When it was time for me to go the kids were out in the yard having lunch. I walked to talk to each of the one on one, to tell them that I wouldn’t be back. They were surprised and yet they weren’t. When I said I wasn’t coming back they said, “Oh no,” but then they shrugged a shoulder or nodded or said, “It’s because we’re bad, right?”
And I told them YOU are not bad. It’s hard to write and it’s harder still to write and share when you have classmates all around you telling you you’re stupid for even trying. I told them that words were a great tool for getting their stories told and that I hoped they would continue to try and write. And then I said goodbye.
The girl, the girl who was excited about maybe seeing her work on the walls of the museum ran after me.
“Thank you,” she said. Then she surprised me by giving me a hug.
Tears filled my eyes as I walked by to my car.
It was enough to almost make me change my mind but I know this was the right decision.
Tiny seeds were tossed down and maybe a few will take root. But someone else will have to tend the garden.
Today was second session of trying to teach poetry to a group of at-risk teens. I use the word trying on purpose. If you read yesterday’s post about the first session you know that I was scheduled for one group and then moved to a second class. That class actually did some good work yesterday but today they put another bunch of students in, 7 new ones I think, and most of them were of the same attitude as those in the first day’s class.
In other words, it was not a good day.
I decided to repeat things from the first day, teaching them a basic drill of learning to describe something with the five senses and hoping to encourage them to think outside of the box. I’ve used this drill before as a warm-up and eventually the kids get the hang of it knowing that they are going to have to start the session with taking a word like PROUD or KIND or HOPE and then stretching their imagination to describe it.
We did a group poem on the board and then I asked them to try it on their own. I passed out a sheet of what I call power words, positive words that I hope they can learn how to use to describe themselves. Most couldn’t grasp the idea of picking a word. I was flexible. Pick any word I said. A good word. Not a negative one. For a few that was enough to at least try to get started. I walked around the room trying to help but for the most part they ignored me, turning their back on me to talk to someone else. But a few wrote. A few lines. That was all.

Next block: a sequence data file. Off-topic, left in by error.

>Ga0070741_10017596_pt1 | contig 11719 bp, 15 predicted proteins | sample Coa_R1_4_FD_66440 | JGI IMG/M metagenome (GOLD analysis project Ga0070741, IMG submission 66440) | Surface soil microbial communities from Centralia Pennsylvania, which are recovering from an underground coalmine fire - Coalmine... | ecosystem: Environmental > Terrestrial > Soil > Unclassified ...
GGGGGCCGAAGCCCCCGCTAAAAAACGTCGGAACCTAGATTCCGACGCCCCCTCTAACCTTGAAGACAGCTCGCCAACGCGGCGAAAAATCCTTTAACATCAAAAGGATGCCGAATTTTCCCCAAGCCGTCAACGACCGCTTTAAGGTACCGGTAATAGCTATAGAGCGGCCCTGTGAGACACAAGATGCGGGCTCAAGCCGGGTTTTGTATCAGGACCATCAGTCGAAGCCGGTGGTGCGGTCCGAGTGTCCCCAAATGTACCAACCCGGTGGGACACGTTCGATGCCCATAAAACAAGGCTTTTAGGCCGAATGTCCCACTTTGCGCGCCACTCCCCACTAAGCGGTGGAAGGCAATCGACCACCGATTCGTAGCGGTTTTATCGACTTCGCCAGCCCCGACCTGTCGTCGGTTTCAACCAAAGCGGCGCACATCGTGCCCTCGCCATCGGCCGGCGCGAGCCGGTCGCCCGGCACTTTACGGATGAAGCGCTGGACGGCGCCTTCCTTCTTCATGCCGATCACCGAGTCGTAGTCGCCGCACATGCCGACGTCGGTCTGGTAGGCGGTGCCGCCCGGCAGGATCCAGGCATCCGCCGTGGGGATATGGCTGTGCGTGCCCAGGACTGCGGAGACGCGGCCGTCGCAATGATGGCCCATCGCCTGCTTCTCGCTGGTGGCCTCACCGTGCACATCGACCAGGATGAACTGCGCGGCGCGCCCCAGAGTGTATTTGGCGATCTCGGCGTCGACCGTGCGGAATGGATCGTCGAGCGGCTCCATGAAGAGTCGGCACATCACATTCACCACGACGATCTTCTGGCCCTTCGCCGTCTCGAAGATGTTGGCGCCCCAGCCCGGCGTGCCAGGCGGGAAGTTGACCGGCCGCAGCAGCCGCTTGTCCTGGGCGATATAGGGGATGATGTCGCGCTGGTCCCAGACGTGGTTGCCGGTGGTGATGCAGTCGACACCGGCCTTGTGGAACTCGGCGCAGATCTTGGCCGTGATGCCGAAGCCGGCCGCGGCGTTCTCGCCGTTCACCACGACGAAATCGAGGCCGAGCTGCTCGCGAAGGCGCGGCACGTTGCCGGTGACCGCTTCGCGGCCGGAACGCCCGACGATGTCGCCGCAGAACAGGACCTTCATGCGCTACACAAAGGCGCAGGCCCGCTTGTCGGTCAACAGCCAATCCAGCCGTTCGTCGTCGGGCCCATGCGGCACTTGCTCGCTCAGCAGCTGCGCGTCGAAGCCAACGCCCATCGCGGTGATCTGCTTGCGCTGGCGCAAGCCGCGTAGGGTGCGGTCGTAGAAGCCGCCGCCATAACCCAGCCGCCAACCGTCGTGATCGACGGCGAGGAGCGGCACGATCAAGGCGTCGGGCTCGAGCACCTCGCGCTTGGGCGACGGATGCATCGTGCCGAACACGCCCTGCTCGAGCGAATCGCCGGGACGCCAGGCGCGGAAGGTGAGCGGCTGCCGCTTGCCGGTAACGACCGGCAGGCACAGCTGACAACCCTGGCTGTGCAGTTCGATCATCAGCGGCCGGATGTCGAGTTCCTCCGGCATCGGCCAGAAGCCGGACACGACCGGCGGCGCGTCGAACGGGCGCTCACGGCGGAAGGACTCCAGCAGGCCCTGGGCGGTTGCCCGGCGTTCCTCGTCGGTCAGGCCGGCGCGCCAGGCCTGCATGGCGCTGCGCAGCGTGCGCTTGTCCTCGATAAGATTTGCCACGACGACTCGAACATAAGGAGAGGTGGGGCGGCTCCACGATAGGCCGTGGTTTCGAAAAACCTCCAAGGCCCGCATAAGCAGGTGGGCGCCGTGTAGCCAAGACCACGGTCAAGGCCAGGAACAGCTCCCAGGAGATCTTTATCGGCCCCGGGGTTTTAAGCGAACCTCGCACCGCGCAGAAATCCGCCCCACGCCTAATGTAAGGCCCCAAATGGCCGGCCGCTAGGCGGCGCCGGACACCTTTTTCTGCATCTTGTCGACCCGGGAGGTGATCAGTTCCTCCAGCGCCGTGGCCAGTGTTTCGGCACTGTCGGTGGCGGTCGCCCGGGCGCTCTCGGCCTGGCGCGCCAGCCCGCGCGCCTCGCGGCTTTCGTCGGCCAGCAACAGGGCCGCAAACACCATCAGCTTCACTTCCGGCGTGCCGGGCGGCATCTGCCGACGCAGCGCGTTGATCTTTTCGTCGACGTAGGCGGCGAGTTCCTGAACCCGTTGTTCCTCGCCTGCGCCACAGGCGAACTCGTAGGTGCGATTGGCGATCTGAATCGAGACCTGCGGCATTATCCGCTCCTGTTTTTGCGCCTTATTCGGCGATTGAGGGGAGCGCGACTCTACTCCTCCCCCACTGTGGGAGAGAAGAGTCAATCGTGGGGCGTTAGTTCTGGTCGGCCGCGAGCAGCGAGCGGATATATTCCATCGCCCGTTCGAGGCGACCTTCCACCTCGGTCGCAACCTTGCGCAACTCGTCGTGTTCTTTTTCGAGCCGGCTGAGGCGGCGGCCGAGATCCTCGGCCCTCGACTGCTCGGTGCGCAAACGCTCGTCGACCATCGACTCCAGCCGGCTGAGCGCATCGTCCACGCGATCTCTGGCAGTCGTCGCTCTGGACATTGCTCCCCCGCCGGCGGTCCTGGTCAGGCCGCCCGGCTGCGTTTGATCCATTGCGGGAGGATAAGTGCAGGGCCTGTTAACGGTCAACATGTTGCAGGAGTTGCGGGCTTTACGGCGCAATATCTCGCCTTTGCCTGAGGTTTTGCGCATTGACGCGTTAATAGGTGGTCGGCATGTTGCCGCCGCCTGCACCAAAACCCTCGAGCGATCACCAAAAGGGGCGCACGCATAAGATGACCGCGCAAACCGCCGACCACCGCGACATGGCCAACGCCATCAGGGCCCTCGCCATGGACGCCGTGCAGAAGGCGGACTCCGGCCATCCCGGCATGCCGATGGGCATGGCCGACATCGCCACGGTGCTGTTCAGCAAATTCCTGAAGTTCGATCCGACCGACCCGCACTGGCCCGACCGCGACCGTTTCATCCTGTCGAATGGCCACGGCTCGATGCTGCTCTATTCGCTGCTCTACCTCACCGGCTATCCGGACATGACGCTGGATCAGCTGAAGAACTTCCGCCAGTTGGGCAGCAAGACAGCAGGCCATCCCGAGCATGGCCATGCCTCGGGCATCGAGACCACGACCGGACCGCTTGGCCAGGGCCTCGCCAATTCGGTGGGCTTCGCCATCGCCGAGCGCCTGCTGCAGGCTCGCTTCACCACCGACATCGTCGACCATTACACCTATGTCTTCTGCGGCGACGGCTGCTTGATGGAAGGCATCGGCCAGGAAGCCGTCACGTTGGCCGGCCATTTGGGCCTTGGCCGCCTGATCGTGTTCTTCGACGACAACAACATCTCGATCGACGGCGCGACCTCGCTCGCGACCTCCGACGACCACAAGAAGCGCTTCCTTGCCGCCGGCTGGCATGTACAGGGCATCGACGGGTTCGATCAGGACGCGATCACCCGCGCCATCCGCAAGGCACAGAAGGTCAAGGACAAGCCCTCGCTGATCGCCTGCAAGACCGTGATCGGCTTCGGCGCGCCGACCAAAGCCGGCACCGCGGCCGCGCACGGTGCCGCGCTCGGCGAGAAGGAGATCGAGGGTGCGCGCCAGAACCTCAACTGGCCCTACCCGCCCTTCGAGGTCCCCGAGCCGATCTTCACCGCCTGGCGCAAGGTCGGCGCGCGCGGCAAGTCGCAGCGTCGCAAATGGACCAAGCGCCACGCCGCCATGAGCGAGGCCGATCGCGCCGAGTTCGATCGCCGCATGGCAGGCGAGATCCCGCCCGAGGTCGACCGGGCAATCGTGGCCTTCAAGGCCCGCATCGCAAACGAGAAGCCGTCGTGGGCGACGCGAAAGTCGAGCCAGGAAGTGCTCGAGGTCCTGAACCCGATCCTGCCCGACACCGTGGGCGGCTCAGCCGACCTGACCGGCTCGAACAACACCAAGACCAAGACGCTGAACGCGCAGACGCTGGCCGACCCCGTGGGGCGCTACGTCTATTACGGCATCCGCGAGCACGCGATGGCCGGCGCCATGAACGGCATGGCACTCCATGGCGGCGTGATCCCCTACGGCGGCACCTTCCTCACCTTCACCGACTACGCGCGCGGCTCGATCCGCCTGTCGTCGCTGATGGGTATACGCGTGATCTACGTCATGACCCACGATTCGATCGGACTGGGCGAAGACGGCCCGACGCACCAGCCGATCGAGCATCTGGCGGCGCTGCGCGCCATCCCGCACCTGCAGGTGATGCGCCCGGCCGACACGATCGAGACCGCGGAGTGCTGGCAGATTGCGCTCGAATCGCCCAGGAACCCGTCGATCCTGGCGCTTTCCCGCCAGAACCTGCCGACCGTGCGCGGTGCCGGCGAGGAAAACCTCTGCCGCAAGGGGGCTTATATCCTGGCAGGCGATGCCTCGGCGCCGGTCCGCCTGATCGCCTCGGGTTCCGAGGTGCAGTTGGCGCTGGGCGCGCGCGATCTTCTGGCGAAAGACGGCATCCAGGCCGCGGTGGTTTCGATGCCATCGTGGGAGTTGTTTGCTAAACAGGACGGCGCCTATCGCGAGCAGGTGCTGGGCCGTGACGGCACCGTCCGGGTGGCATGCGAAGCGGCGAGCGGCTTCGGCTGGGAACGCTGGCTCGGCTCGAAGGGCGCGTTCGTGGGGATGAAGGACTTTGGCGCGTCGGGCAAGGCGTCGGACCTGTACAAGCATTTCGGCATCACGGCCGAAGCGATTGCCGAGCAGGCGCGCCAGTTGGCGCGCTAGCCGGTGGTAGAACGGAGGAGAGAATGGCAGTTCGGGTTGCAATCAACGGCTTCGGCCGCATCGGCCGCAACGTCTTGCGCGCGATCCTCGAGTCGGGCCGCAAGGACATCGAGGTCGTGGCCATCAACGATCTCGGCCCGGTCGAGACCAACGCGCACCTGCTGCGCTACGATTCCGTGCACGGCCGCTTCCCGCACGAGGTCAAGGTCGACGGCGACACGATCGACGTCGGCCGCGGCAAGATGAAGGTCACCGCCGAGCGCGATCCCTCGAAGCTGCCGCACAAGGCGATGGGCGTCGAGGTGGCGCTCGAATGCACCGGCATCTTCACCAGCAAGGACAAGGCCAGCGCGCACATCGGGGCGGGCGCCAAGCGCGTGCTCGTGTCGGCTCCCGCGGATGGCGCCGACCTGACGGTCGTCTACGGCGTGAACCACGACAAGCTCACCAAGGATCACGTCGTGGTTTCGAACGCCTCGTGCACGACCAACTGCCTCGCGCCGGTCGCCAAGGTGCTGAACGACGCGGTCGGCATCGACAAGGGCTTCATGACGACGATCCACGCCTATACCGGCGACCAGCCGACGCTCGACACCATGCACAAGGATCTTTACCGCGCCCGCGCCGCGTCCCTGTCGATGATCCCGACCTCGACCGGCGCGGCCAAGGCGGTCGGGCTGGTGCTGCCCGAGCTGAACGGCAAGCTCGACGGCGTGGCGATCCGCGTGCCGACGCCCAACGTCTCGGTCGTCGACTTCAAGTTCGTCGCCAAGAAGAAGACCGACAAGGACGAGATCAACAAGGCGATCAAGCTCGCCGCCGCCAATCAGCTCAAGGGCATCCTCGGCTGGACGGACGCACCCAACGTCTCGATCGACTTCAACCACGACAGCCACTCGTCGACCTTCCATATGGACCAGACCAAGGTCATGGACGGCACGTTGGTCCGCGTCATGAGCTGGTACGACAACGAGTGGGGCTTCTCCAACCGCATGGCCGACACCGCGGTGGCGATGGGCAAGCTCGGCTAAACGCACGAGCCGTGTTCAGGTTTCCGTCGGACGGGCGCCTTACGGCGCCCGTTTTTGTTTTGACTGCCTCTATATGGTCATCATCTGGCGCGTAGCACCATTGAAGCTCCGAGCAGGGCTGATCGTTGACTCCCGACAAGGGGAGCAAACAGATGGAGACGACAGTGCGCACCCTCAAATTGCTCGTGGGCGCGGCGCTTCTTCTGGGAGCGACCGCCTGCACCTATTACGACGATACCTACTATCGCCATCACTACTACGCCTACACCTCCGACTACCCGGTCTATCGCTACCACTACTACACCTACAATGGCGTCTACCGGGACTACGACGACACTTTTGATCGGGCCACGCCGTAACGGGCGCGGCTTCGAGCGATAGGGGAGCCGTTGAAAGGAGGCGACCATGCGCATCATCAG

I took in candy to reward the good behavior but they turned their nose up at it.
There was one student who was stirring things up with everyone around him, poking at his neighbors and refusing to write. I tried to talk to him. I told him how the guys in jail had written some great things and how I was looking forward to reading the great things he would write too. And he told me being in jail was easier because they had no choice. He did no work at all, just tried to incite everyone around him to act up.
I didn’t say it out lout but I had to agree with him. There are consequences for their actions or inactions in jail. Here, there were none.
What took us more than half an hour to do today would have been done in less than 10 minutes in any of my other classes. I spent more time asking kids not to talk or not to hit each other than I did teaching. When the session was through I felt like it had all been a waste of my time. I asked the teacher for any tips on how to work with these kids and she said she had none. All she could offer was that she would be there to step in if needed.
On the way home I thought about the other classes I’ve taught and how there is always a spark, somewhere. That one child you can see waiting for you to open the door for them. I don’t feel it here. I don’t see hope here and that is the saddest thing I can possibly type.
We will give it one more try on Thursday. I’ve asked them to consider hand-picking kids for the class, kids that want to be there, kids who have earned the right to participate in something special. I’m told that’s what they have done in the past they just didn’t, for some reason, do it for me.
I’ve never turned away from a class like this but depending on how things go at the next session, I might just have to accept that this time isn’t the right time, for this group of kids.
Today was first session with a new group of teens in the program for at-risk students sponsored by my local Arts Council. In the past my work has been with incarcerated teens. (You can read about the most recent sessions here.) This new group is different. They are at a continuation school for at-risk students. Some of them have been in and out of lock-up. Some of them are attending here while awaiting a court date. It’s not my first time working with these type of a group but it was my first visit to the particular school.
It was a hard and horrible day that broke my heart.